The Senate hearing comes on the heels of increasing interest from both U.S. and European governments, and some tech insiders, to establish new rules for AI to prevent potential harm to people. This month, the White House announced its support for a public hacking contest to investigate generative AI systems, following a group letter signed by major figures in tech and AI calling for a six-month pause on AI development.

IBM’s Montgomery encouraged Congress to draw inspiration from the AI Act, a proposed European Union law categorizing AI systems by the risks they pose and setting rules for—or even banning—them accordingly.

The Center for Data Innovation, a tech think tank, issued a letter after the hearing stating that the U.S. doesn’t need a new AI regulator. Hodan Omaar, a senior analyst at the center, suggested updating existing laws and allowing federal agencies to incorporate AI oversight into their existing regulatory work.

Alex Engler, a fellow at the Brookings Institution, expressed concerns that the U.S. could revisit the challenges that derailed federal privacy regulation last autumn. The historic bill was sidelined by California lawmakers who abstained from voting because the law would overrule the state’s own privacy legislation. Engler acknowledged the legitimacy of such a concern but questioned if it should be the reason for foregoing civil society protections for AI.

The hearing tackled various potential perils of AI, from election misinformation to not-yet-realized threats like self-aware AI. However, generative AI systems like ChatGPT, the catalyst for the hearing, received the most scrutiny. Several senators highlighted the potential for these systems to exacerbate inequality and monopolization.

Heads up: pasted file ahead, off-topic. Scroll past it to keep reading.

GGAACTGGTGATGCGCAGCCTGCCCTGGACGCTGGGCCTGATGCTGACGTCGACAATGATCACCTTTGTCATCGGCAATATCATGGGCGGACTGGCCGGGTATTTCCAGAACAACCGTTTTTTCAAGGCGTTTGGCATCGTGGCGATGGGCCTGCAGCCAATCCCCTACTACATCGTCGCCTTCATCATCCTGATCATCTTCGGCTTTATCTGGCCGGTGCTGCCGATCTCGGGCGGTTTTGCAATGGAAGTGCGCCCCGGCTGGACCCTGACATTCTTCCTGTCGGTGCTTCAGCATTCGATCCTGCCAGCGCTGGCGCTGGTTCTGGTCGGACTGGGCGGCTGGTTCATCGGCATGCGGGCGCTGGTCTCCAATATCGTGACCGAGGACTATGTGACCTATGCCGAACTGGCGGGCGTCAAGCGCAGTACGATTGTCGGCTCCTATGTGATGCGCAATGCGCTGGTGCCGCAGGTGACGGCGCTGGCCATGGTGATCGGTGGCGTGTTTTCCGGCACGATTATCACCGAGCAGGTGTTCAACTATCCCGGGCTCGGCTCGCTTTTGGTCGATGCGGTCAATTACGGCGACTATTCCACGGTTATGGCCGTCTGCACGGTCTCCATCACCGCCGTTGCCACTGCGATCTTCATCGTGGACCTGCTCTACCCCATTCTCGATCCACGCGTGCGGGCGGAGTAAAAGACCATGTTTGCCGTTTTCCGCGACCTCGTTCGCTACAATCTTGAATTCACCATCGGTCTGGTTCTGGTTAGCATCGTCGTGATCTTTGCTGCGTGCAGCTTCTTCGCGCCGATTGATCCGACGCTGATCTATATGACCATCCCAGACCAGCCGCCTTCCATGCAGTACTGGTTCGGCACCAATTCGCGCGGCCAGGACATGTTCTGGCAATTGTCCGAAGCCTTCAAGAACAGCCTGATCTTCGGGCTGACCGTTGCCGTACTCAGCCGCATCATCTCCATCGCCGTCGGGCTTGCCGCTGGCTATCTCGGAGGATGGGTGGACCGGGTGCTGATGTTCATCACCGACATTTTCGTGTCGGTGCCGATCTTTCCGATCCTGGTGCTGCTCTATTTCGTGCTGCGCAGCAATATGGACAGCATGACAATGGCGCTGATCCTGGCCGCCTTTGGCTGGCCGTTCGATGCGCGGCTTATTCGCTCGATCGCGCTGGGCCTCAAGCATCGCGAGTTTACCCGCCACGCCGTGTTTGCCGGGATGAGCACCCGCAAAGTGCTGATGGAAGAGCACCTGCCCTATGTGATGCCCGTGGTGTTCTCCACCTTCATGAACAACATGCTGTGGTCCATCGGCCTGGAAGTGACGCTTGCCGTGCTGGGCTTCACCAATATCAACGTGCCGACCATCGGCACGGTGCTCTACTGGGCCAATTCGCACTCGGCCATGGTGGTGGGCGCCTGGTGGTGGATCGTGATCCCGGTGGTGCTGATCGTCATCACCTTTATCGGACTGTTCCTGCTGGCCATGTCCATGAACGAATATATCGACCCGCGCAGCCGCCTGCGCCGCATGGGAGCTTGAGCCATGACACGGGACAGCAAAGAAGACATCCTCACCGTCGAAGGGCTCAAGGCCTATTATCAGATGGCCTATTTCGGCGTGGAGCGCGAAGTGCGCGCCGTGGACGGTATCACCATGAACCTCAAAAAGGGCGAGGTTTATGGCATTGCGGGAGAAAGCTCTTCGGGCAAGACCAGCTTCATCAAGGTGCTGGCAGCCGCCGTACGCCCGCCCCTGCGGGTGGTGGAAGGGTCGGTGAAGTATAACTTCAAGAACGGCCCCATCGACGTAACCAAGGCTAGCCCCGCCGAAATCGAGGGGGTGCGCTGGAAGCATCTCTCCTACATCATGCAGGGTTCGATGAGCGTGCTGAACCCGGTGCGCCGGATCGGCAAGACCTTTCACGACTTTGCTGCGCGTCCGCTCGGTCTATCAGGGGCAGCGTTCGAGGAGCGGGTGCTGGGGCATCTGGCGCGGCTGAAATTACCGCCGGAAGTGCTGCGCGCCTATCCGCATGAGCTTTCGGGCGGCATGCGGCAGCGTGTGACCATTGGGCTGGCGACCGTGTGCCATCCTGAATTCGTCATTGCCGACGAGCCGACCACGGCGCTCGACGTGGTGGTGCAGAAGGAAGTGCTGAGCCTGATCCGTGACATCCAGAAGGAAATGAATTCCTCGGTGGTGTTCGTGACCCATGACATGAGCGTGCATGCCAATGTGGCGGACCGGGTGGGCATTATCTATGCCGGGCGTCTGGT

One staunch advocate for regulatory measures was Senator Cory Booker, a Democrat from New Jersey, who has previously co-sponsored AI regulation and supported a federal ban on facial recognition. He asserted that the only way to mitigate these risks is through rules established by Congress.

Despite the varied viewpoints presented during the hearing, one thing was clear – the increasing influence of AI technology on our lives and society can no longer be ignored. Whether through the creation of a new regulatory body or by enhancing existing structures, lawmakers agree that it’s time to navigate the uncharted territory of AI regulation. The arrival of ChatGPT has undoubtedly marked a turning point in the debate over AI regulation. It seems that a broader dialogue around the implications of AI and how to protect against its potential harms is finally taking center stage. This new chapter in the evolution of AI policy is a testament to the reality of AI’s impact on our everyday lives and our future.

The unveiling of ChatGPT has served as a wake-up call, shaking lawmakers out of their status quo. The push for an AI regulatory body, despite still being in the conception stage, is a clear signal that the tide is turning. As the debate continues, one thing is certain: the world is watching, and the decisions made now will shape the future of AI and its role in society. As Altman succinctly put it in the hearing, it is high time we reckon with the potential harms that this powerful technology might bring if left unchecked.